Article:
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Thread: Psychotropic Medications

  1. #1
    Who are you? Walrus's Avatar
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    Default Psychotropic Medications

    Iím currently reading a book about the effects of psychotropic medications called Your Drug May Be Your Problem, which I picked up in the bookstore on Sunday. Iíve been on antidepressants for years Ė five and a half years to be exact, and Iíve always taken them without question Ė the doctors always seemed to know what was best, and so I did what they said. But after meeting people with different views on medication, and maturing emotionally over the years, Iíve begun to wonder Ė how do they affect me? Why am I taking medication without really knowing anything about them?

    The book, I will admit, is very slanted. It vehemently denies any positive effect of medications, and staunchly denounces the idea of taking any sort of psychiatric medication for whatever reason. I donít exactly agree with this philosophy, because I do believe medication helps me people Ė to what degree is another matter. The authors, however, take a black-and-white stance and insist that medication is unhelpful and just causes more trouble than itís worth. Iíve heard many people talk about how medication is useless, but they never seem to come up with a better solution. Yes, counseling is an option, but for some people, they can remain in therapy for years and never improve.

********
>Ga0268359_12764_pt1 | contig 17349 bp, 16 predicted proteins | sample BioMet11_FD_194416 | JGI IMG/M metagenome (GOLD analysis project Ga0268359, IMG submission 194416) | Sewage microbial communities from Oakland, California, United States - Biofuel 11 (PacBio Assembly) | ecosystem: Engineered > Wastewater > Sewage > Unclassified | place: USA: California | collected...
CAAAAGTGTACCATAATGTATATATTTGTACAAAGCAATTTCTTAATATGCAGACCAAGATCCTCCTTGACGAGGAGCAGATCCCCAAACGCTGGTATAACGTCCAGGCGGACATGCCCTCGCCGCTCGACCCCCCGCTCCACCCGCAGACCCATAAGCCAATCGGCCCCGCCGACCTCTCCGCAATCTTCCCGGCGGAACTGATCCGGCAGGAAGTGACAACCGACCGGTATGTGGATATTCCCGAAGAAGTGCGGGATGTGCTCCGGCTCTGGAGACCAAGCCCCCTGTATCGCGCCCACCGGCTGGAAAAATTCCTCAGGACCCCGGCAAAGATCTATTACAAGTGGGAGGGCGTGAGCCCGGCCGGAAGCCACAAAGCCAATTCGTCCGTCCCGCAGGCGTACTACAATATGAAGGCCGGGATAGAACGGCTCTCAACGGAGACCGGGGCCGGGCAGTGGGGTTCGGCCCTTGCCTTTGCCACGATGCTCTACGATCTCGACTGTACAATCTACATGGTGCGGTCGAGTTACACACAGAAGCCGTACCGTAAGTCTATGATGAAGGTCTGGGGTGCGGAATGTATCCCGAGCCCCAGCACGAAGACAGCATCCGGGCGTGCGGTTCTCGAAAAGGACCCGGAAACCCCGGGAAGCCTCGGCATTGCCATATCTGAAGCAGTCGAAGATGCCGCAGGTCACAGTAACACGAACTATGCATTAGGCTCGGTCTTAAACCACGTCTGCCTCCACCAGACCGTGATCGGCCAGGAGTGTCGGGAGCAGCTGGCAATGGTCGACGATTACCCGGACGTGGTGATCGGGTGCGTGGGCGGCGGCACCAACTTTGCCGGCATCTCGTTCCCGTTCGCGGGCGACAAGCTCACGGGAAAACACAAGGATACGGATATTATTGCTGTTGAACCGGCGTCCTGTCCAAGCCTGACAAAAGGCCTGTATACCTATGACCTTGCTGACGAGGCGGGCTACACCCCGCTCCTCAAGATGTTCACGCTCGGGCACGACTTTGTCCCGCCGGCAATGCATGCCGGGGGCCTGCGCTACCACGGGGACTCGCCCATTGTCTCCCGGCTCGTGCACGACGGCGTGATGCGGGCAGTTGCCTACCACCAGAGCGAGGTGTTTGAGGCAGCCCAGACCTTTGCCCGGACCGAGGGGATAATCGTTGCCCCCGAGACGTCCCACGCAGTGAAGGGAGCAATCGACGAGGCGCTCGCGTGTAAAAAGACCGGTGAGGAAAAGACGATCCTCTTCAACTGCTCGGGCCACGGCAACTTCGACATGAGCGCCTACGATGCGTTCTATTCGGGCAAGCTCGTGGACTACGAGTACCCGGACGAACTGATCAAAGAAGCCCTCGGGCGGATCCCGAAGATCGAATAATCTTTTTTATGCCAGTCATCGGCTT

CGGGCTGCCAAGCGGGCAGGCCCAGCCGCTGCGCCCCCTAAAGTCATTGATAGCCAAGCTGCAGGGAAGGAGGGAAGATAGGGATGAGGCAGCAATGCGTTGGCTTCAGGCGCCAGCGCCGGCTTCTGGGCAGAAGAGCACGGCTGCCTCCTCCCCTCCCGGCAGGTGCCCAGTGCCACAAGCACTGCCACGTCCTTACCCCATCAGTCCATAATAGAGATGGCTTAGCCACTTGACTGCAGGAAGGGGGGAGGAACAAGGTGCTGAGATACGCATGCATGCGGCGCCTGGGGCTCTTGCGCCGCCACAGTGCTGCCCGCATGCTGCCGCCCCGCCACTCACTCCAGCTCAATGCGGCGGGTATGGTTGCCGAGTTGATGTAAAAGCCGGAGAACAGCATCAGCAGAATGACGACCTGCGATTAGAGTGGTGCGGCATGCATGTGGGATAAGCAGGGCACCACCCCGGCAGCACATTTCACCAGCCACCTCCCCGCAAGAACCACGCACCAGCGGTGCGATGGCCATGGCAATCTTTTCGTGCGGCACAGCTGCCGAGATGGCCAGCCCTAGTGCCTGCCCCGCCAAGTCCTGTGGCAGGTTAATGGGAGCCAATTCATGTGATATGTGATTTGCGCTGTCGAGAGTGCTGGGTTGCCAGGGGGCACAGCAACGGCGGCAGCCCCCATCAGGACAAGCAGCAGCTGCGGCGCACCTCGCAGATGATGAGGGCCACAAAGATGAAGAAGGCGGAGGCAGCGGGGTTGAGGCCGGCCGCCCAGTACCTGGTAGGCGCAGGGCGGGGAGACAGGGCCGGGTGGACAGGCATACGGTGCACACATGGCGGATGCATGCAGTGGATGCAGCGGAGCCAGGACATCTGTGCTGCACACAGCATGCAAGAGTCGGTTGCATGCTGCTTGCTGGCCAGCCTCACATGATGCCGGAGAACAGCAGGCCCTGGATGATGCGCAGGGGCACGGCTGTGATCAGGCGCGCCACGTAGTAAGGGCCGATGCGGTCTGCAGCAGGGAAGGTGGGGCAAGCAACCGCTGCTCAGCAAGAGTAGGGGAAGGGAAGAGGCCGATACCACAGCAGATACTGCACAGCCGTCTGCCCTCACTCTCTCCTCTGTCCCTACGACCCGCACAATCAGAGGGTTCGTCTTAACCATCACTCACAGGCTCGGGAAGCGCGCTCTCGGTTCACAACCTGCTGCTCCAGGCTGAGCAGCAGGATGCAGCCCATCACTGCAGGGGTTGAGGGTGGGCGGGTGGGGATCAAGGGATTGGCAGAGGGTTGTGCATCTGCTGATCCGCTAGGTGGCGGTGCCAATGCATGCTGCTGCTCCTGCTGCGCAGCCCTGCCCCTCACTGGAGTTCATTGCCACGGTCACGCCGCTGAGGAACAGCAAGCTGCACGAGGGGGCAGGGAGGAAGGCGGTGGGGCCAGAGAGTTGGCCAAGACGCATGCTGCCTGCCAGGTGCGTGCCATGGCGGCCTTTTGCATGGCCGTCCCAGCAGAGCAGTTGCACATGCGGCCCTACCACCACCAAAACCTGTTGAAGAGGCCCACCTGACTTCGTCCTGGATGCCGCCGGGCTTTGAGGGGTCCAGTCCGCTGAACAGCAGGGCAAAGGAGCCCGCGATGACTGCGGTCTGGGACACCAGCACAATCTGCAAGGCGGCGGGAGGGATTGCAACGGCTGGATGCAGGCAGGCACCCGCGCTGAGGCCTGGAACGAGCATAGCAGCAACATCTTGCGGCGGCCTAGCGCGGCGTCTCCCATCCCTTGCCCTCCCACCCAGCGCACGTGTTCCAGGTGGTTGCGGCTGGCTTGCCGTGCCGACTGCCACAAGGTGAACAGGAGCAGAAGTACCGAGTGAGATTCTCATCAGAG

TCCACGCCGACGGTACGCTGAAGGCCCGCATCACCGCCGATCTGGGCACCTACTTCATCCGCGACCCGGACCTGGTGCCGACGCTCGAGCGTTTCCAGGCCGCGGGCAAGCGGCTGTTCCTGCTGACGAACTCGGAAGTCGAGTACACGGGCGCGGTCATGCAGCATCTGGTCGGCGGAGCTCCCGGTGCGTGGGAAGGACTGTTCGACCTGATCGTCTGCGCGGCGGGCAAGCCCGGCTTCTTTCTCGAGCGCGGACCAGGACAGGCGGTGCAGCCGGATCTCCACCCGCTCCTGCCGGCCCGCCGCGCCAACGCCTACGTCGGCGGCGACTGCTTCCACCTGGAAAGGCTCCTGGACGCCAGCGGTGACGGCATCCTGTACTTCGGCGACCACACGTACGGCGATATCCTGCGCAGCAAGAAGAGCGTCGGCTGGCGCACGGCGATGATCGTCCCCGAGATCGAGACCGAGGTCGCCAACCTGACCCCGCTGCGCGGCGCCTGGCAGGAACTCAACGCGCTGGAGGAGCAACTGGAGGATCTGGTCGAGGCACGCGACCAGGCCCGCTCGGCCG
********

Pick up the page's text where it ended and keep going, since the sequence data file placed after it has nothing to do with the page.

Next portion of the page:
The book agrees that sometimes there may be a chemical imbalance in the brain, which is often a stance that pharmaceutical companies take when advertising their drugs. However, the authors claim that psychotropic drugs themselves alter the chemical balance of the brain, therefore causing more problems and not actually fixing the original problem.

    For instance, the authors cite the fact that when in testing, medications are first tested on healthy animals, and they classify the medication by the type of side effects the animals experience. After going through the animal trials, they give healthy humans the medication, and again classify the medication by the type of side effects the subjects experience. Finally, the researchers will give the medication in a clinical trial to patients, and once again, they will classify the medication by the side effects. Each type of medication has different side effects; stimulants, for instance, make patients experience irritability, hyperactivity, insomnia, seizures, nervousness, confusion, mania, and depression. Using these facts, the authors assert that the medications do not actually ďsolveĒ a chemical imbalance, but simply create a new one that overrides the previous existing one.

    Indeed, I believe medications can often cause more problems than theyíre worth. For instance, when I was on Wellbutrin, I experienced a manic-like state, which is a common side effect. I had to be promptly taken off, and on other medications, Iíve had significant weight gain and lethargy. However, if the medications always aggravate the situation, as the book seems to imply, why would people take the medications in the first place?